Skip to content

Telling the Peacock’s Tale With Photos

09 Jul 2008

St Joseph's Institution students

This photograph of St Joseph Institution students at a sports tournament took the top prize at “A Peacock’s Tale” photography competition.

This is the second in a series of Schoolbag articles about Leadership Development Programme projects. Read the first article here.

Inspired by the plumage of a peacock’s tail which reflects a seamless display of brilliant hues, a group of Sec 4 students from different schools came together to create a project that celebrates the varied hues and colours of multiracial Singapore. Calling themselves Illuminati, the group organised “A Peacock’s Tale” - an island-wide photography competition among secondary schools, to find photographs that encapsulated the ideals of racial harmony.

Why the focus on photography? Team member Gilbert Soh from Raffles Institution explains, “Photography is an art. Just like music it transcends boundaries and everyone can connect with it, regardless of their experience. In addition, photos can convey very powerful and even emotional messages.”

Illuminati was one of the eight project teams who presented their work at the Leadership Development Programme Symposium 2008, an MOE-Singapore Management University (SMU) initiative where students can acquire and apply leadership skills in real community service settings.

Illuminati’s objective was to develop “A Peacock’s Tale” as a competition and exhibition that would boost the profile of among the younger generation. “’s work is important as racial harmony is a cornerstone of our society, yet it can be taken for granted especially in times of stability and prosperity,” says Gilbert.

Malay student holding Chinese calligraphy

The second prize went to this photograph of a Malay student holding up her work of Chinese calligraphy.

According to Rashimah binte Rajah, an SMU undergraduate who advised the team, Illuminati hoped that “photos could more vividly describe the concept of racial harmony, compared to writing essays.” So apart from submitting an image, participants also had to write a brief explanation describing how their photographs were relevant to the theme.

Getting things going

To carry out the project, each team member took on roles according to what they were good at. Nguyen Phi Phi Anh from Anglo-Chinese School (Independent) designed the posters, banners and slides, Ray Tan of Hwa Chong Institution took charge of decorations and printing, while Michelle Kang of Nanyang Girls’ High handled administration and letter-writing.

A keen shutterbug himself, Gilbert managed the photography aspect of the competition, while Kim Hutchinson from Raffles Girls’ Secondary School served as the liaison with Illuminati’s partners in the Community Development Council (CDC) and the National Library Board. Overseeing the whole operation was Brenda Tan of NUS High School.

Apart from sending letters to all secondary schools across Singapore, the team emailed their friends to drum up publicity for the competition. “We also posted a publicity poster on popular websites such as STOMP,” says Kim. Teen-friendly networks like Friendster and Facebook were also part of their publicity blitz.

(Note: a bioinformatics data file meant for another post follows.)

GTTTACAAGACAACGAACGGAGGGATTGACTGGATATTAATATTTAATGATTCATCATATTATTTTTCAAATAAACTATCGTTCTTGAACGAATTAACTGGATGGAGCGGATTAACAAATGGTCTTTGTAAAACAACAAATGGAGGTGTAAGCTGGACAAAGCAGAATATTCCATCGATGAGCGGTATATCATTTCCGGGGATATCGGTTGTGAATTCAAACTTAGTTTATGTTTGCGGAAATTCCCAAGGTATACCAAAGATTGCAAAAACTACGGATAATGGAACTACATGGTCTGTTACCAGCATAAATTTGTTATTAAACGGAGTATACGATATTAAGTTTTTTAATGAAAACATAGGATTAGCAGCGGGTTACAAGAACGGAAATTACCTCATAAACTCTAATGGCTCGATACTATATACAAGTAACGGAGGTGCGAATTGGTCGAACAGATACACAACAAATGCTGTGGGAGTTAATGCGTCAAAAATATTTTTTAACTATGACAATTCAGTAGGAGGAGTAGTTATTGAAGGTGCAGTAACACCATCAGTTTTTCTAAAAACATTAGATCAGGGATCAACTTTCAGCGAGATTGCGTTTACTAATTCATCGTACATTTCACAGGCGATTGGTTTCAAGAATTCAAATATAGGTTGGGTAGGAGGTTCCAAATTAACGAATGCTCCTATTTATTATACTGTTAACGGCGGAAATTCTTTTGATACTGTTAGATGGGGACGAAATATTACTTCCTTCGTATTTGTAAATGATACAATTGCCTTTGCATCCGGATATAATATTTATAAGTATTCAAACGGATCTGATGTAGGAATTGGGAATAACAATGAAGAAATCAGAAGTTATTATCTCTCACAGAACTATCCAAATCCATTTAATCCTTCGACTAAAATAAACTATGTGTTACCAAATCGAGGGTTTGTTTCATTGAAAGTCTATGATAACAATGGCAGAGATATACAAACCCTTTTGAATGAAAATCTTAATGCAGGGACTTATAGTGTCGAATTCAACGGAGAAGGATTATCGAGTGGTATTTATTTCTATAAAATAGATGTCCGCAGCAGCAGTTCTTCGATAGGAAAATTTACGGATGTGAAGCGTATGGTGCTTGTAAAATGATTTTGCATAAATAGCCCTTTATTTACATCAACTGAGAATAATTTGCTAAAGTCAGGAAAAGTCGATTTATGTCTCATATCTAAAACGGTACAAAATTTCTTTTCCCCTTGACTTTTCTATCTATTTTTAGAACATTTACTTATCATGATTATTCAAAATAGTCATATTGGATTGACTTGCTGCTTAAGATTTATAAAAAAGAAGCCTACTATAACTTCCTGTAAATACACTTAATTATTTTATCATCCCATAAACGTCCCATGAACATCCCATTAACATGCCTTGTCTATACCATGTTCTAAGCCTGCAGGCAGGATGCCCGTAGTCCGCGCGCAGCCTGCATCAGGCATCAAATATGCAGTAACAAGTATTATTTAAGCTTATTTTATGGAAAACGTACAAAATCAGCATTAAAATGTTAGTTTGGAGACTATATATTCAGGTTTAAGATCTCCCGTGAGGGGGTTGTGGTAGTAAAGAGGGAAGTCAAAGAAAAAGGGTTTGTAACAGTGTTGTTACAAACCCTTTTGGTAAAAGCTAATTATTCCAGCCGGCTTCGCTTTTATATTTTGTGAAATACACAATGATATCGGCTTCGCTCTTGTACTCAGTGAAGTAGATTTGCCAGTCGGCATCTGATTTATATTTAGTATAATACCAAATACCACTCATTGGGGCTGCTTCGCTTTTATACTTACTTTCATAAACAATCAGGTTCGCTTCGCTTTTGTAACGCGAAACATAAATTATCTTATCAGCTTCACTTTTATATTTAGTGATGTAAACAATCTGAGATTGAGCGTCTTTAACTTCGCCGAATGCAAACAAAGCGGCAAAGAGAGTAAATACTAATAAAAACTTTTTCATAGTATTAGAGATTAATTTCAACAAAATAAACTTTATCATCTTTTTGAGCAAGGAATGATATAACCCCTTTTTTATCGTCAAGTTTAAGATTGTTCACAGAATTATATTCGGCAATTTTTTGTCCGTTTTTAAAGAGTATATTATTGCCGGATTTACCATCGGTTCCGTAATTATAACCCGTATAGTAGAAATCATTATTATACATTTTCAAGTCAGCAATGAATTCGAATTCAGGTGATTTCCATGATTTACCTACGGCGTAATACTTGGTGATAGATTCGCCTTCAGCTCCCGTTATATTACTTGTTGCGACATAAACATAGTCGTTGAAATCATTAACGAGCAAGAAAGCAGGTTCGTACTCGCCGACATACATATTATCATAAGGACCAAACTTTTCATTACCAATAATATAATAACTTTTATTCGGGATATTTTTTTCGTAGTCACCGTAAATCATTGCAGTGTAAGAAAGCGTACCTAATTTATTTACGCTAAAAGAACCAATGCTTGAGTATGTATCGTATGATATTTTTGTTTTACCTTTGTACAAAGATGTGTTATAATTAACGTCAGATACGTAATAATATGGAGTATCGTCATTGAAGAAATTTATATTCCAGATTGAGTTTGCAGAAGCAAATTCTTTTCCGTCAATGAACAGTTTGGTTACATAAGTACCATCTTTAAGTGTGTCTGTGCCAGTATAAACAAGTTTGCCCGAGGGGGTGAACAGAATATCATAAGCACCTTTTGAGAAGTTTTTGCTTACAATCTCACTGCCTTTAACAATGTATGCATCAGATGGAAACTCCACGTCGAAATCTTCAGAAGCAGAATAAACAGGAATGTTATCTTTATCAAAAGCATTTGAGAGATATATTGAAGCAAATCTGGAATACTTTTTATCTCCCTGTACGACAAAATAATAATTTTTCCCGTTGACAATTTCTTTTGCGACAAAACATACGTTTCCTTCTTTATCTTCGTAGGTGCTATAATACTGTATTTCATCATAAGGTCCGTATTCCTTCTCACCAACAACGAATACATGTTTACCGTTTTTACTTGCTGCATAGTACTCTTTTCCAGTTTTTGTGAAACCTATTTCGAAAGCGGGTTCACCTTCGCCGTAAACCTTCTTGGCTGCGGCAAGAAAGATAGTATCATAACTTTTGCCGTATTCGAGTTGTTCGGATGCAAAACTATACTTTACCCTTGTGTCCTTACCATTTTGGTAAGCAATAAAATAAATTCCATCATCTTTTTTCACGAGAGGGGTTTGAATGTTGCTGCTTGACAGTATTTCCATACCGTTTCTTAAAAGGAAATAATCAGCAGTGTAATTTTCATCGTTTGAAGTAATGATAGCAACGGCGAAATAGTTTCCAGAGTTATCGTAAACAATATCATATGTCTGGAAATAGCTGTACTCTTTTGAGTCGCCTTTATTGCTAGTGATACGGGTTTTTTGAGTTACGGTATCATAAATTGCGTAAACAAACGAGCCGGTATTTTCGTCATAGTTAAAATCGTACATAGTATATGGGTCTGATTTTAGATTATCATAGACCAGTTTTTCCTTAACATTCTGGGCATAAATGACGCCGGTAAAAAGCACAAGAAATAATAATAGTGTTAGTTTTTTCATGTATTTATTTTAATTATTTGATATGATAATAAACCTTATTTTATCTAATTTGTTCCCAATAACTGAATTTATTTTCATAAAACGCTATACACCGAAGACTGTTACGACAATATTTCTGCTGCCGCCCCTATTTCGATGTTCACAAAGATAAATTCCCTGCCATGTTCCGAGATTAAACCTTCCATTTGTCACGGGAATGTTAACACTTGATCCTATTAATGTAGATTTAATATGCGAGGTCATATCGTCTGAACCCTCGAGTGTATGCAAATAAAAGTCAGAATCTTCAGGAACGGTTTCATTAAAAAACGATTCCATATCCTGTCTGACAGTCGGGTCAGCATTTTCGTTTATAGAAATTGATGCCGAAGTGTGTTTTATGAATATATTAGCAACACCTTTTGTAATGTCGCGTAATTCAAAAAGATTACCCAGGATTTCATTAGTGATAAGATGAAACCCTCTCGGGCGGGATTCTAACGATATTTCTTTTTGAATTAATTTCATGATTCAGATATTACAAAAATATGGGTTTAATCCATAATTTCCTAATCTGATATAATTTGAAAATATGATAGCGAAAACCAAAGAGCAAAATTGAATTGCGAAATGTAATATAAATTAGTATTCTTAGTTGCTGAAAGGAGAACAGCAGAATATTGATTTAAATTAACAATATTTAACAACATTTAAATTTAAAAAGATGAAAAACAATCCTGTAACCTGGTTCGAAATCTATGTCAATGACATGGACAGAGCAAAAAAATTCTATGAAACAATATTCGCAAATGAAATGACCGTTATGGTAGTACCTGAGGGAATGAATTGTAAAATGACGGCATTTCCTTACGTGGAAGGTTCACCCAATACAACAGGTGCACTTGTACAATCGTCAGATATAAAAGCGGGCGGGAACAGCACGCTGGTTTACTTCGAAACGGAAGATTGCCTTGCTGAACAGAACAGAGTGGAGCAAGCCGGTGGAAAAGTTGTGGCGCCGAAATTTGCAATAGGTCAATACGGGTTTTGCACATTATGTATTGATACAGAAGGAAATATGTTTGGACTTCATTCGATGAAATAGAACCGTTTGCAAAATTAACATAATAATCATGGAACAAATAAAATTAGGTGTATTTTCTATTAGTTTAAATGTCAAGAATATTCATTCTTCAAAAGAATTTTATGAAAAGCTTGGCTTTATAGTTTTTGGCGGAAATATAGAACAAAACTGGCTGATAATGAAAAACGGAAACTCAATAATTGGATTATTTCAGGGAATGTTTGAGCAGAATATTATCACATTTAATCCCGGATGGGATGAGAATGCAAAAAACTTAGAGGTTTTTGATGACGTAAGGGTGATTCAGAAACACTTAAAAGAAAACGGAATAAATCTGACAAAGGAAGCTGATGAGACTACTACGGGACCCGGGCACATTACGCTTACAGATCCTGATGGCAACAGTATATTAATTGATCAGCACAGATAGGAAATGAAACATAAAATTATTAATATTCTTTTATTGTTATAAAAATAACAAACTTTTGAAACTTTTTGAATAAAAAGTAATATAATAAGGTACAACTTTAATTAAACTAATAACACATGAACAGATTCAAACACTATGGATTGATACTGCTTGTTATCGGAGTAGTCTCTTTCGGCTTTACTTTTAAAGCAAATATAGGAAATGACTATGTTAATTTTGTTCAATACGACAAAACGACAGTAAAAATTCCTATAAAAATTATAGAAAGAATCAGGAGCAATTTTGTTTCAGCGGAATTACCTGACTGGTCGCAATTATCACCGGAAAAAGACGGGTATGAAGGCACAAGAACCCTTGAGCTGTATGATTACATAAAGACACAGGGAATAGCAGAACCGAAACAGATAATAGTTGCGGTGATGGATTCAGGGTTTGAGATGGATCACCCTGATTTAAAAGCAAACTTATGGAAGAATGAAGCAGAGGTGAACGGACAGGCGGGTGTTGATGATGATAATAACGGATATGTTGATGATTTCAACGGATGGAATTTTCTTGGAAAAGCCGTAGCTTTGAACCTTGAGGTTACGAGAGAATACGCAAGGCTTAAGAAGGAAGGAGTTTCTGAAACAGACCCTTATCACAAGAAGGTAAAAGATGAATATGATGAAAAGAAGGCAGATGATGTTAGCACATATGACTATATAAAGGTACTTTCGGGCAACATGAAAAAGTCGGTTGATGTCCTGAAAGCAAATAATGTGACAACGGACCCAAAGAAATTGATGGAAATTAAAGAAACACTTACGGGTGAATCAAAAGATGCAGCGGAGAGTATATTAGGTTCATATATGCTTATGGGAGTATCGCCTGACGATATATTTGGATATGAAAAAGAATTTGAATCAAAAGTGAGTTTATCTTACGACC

Besides roping in participants, the team also had to drum up sponsorship, which was one of Kim’s responsibilities and, in her opinion, “the most challenging part” of the project. “Within such a short timeframe, many potential sponsors could not reply to our requests. Fortunately we got a reply in time from the CDC.”

All in all, more than 70 entries were submitted and the photos were judged by a three-member panel: Maria Sin of the Photographic Society of Singapore, Mike Thiruman from and Professor Ma Kheng Min of SMU. “A Peacock’s Tale” culminated in an exhibition at Jurong Regional Library, showcasing the top three entries and 16 other photographs.

Celebrating students

The 3rd-prize photo captured the shared jubilation at Singapore winning its bid to host the Youth Olympics.

The first prize went to a photograph of a group of boys from St Joseph’s Institution loudly cheering on their schoolmates at a sports tournament. Of different races, the boys stood side by side, united in purpose. Notably, their outfits - red shirt and white pants - evoked the colours of the national flag, representing a Singapore united despite its diversity.

The second-prize winner was a candid portrait of a Malay teenager holding up a piece of Chinese calligraphy she had executed, while the third prize went to a photo of a diverse group of students celebrating after hearing of Singapore’s winning bid to host the Youth Olympic Games.

Learning from experience

Looking back on the project, Kim notes, “We’ve discovered what are the important qualities of a leader: a good listener, able to earn the respect of followers, focused, organised and responsible, proactive, determined, good at delegation and adaptable.”

Gilbert feels likewise, as he relates what he gained from the experience: “At times, I overestimated my capabilities and placed too much responsibility on my shoulders. In the end, nothing was achieved.” Instead of having to do everything, he found that leadership was really about passion, vision, sensitivity and the maturity to “think under pressure and come up with the right decisions.” He summed it up, “Be confident. But don’t be overconfident.”